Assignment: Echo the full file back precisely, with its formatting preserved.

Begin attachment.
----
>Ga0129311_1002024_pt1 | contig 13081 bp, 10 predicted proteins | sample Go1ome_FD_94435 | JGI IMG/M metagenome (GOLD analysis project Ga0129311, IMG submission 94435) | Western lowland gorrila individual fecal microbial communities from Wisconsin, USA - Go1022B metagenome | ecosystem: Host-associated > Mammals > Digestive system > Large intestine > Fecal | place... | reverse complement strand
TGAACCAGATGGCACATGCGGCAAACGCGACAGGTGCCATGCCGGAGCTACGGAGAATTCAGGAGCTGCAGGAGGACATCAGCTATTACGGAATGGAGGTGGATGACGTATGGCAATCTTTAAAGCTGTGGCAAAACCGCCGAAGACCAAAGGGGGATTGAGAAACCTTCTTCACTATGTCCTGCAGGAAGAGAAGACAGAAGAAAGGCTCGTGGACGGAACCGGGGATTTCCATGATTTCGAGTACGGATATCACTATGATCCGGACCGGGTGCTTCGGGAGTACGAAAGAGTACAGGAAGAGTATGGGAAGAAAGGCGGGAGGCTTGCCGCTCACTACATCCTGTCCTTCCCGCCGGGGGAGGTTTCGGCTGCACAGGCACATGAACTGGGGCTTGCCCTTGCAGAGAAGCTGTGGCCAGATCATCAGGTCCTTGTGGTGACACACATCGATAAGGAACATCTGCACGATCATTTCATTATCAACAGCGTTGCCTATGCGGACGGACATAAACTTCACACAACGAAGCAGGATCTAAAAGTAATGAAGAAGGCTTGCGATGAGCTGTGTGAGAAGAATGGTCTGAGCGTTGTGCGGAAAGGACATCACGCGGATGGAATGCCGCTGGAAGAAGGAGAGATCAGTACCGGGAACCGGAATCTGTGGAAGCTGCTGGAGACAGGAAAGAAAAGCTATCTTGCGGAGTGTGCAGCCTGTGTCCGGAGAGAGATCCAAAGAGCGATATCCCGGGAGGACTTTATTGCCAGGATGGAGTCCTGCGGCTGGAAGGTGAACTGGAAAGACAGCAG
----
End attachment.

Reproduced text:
>Ga0129311_1002024_pt1 | contig 13081 bp, 10 predicted proteins | sample Go1ome_FD_94435 | JGI IMG/M metagenome (GOLD analysis project Ga0129311, IMG submission 94435) | Western lowland gorrila individual fecal microbial communities from Wisconsin, USA - Go1022B metagenome | ecosystem: Host-associated > Mammals > Digestive system > Large intestine > Fecal | place... | reverse complement strand
TGAACCAGATGGCACATGCGGCAAACGCGACAGGTGCCATGCCGGAGCTACGGAGAATTCAGGAGCTGCAGGAGGACATCAGCTATTACGGAATGGAGGTGGATGACGTATGGCAATCTTTAAAGCTGTGGCAAAACCGCCGAAGACCAAAGGGGGATTGAGAAACCTTCTTCACTATGTCCTGCAGGAAGAGAAGACAGAAGAAAGGCTCGTGGACGGAACCGGGGATTTCCATGATTTCGAGTACGGATATCACTATGATCCGGACCGGGTGCTTCGGGAGTACGAAAGAGTACAGGAAGAGTATGGGAAGAAAGGCGGGAGGCTTGCCGCTCACTACATCCTGTCCTTCCCGCCGGGGGAGGTTTCGGCTGCACAGGCACATGAACTGGGGCTTGCCCTTGCAGAGAAGCTGTGGCCAGATCATCAGGTCCTTGTGGTGACACACATCGATAAGGAACATCTGCACGATCATTTCATTATCAACAGCGTTGCCTATGCGGACGGACATAAACTTCACACAACGAAGCAGGATCTAAAAGTAATGAAGAAGGCTTGCGATGAGCTGTGTGAGAAGAATGGTCTGAGCGTTGTGCGGAAAGGACATCACGCGGATGGAATGCCGCTGGAAGAAGGAGAGATCAGTACCGGGAACCGGAATCTGTGGAAGCTGCTGGAGACAGGAAAGAAAAGCTATCTTGCGGAGTGTGCAGCCTGTGTCCGGAGAGAGATCCAAAGAGCGATATCCCGGGAGGACTTTATTGCCAGGATGGAGTCCTGCGGCTGGAAGGTGAACTGGAAAGACAGCAG